Human Footprint

Human footprint models quantify the degree to which anthropogenic impacts to native environments diminish or degrade habitat suitability. Areas of high human footprint (e.g., dense urban areas, intensive agricultural areas, or surface mines) support very little if any native species.

We follow methods similar to Theobald et al. (2020), which quantifies the magnitude of several anthropogenic impacts such as various classes of roads, agriculture, population density, mines, energy infrastructure, oil and gas drilling, and timber harvest. Each impact also has a distance over which the impacts extend from their source, reflecting processes such as the spread of noise, light, invasive species, domestic animals, pollution, and other impacts that radiate outward from impacted areas. A fuzzy sum is used to combine impacts into a single human footprint model scaled from 0 to 1 (higher values indicate greater magnitude of human impacts). The locations of these impacts are derived from several sources, including OpenStreetMap, BC Integrated Roads data, the BC Provincial Data Catalog, and the US Homeland Infrastructure Foundation-Level Data catalog.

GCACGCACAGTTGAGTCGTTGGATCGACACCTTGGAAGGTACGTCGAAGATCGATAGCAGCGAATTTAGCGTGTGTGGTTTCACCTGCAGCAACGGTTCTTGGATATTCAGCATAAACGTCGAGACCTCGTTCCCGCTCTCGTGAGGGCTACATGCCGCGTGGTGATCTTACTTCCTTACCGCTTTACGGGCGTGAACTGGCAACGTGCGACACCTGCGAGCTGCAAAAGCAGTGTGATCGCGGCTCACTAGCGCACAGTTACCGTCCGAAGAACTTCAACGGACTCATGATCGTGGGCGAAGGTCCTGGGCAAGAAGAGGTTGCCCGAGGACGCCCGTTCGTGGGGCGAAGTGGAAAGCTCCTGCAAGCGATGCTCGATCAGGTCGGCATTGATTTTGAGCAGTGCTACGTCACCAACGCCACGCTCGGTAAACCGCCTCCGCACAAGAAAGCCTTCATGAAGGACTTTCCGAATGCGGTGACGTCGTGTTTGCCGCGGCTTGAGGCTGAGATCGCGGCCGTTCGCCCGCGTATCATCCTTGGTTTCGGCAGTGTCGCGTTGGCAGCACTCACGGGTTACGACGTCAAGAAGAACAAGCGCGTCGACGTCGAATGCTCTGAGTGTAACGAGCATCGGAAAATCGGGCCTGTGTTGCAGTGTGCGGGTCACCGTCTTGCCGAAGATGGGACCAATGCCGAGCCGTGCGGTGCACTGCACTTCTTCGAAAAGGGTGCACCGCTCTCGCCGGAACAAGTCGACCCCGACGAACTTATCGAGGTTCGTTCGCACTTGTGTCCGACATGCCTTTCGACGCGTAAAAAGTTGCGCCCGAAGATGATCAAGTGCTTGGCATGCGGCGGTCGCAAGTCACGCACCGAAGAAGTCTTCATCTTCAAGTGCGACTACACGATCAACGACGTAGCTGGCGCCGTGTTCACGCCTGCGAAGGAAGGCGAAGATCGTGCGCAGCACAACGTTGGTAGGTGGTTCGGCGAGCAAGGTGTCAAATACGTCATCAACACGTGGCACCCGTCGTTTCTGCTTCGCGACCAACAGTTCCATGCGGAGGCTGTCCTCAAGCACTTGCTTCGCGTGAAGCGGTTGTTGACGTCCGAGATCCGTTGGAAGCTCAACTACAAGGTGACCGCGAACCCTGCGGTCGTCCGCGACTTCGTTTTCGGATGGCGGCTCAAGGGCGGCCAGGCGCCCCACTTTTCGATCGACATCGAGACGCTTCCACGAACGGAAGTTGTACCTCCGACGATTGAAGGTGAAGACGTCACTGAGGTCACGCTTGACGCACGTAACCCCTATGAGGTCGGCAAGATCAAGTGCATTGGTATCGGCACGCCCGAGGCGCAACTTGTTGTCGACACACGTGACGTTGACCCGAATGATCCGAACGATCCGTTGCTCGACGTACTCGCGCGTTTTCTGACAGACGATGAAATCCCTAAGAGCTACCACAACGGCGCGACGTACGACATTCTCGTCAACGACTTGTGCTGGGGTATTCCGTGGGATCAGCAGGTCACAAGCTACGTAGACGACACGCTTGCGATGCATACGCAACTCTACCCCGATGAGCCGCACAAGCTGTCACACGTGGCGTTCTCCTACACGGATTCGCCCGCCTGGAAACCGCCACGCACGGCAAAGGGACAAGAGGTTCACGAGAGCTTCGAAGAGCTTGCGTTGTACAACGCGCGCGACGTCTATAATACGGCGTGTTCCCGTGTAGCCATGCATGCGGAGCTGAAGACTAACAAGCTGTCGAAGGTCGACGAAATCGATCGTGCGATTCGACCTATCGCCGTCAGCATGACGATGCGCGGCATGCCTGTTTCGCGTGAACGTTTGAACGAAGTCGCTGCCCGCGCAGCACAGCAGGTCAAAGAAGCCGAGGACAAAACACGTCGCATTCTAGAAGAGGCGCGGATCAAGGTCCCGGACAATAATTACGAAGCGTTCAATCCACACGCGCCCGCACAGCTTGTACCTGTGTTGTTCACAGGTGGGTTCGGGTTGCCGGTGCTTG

Empirical validation of human footprint models is not strictly possible because they are expert based, but attempts have been made to relate model parameters to the degree to which a pixel is modified by human activities based on field data. The parameters we use were validated this way in Theobald (2013).

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